April 1, 1854: Henry David Thoreau smells Spring

The tree sparrows, hyemalis, and song sparrows are particularly lively and musical in the yard this rainy and truly April day. The air rings with them. The robin now begins to sing sweet powerfully.

April has begun like itself. It is warm and showery, while I sail away with a light southwest wind toward the Rock. Sometimes the sun seems just ready to burst out, yet I know it will not. The meadow is becoming bare. It resounds with the sprayey notes of blackbirds. The birds sing this warm, showery day after a fortnight’s cold (yesterday was wet too), with a universal burst and flood of melody. Great flocks of hyemalis, etc., pass overhead like schools of fishes in the water, many abreast.musrat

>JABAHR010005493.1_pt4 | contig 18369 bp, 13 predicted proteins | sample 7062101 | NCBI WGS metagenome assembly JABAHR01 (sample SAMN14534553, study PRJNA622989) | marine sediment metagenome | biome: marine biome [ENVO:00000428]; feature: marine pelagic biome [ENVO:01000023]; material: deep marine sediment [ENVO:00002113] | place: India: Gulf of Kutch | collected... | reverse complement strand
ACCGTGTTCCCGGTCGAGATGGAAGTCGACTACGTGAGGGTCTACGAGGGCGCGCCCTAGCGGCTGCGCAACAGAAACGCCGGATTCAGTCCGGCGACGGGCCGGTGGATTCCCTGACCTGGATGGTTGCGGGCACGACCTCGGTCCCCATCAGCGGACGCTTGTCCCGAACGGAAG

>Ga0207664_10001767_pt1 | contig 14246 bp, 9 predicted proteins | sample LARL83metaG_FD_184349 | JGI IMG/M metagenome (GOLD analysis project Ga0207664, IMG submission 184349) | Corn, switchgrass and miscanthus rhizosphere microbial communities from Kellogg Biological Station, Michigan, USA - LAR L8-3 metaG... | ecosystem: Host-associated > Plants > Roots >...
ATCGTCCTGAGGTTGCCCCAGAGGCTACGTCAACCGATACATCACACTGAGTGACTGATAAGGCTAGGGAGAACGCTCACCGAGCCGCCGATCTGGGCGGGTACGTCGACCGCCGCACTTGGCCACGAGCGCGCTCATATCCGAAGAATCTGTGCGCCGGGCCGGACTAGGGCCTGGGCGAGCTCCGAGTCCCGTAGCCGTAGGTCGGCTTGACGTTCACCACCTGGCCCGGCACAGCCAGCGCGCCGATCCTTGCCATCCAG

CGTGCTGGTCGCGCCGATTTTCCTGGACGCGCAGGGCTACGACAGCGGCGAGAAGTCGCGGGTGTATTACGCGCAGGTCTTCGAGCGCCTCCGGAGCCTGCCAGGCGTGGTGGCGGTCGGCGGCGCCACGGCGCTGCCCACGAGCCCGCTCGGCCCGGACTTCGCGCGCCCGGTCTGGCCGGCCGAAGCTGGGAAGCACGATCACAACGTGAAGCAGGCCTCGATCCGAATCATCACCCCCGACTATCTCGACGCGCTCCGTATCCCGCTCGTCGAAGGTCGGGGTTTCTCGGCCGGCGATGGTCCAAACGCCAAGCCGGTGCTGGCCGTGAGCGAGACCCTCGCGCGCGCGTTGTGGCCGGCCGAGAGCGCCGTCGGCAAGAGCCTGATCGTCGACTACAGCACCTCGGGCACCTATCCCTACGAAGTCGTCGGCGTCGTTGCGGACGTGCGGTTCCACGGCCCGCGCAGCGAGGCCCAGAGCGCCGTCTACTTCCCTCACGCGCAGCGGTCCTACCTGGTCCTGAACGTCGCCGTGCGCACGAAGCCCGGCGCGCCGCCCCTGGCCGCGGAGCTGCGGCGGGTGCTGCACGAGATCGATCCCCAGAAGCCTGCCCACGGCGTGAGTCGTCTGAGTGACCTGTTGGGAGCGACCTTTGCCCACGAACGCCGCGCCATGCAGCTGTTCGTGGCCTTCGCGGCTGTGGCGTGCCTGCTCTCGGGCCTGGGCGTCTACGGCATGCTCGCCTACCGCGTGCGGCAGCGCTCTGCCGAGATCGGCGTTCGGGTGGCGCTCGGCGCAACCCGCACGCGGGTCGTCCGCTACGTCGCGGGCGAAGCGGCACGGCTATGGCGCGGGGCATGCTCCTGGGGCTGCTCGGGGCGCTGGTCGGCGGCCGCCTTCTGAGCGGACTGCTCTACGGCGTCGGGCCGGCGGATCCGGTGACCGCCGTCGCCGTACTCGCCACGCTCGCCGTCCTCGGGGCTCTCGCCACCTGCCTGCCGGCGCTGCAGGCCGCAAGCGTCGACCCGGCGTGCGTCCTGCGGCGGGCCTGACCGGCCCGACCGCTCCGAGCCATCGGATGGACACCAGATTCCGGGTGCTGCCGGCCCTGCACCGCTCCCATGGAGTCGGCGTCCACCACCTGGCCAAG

The white maple stamens are beginning to peep out from the wet and weather beater buds. The earliest alders are just ready to bloom – to show their yellow – on the first decidedly warm and sunny day. The water is smooth at last and dark. Ice no longer forms on the oars. It is pleasant to paddle under the dripping hemlocks this dark day. They make more of a wilderness impression than pines.

The lines of sawdust from Barrett’s mill at different heights on the steep, wet bank under the hemlocks rather enhance the impression of freshness and wildness, as if it were a new country. Saw a painted tortoise on the bottom. The bark of poplar boughs which have been held in the ice along the sides of the river the past winter is gnawed, probably by muskrats, Saw floating a good sized rooster without a head, – the red stump sticking out, – probably killed by an owl. Heard a bird whose note was very much like that of the purple finch, – loud and clear.

First smelled the muskrat. Yesterday and to-day I hear the cackle of the flicker, so agreeable from association. It brings the year about.

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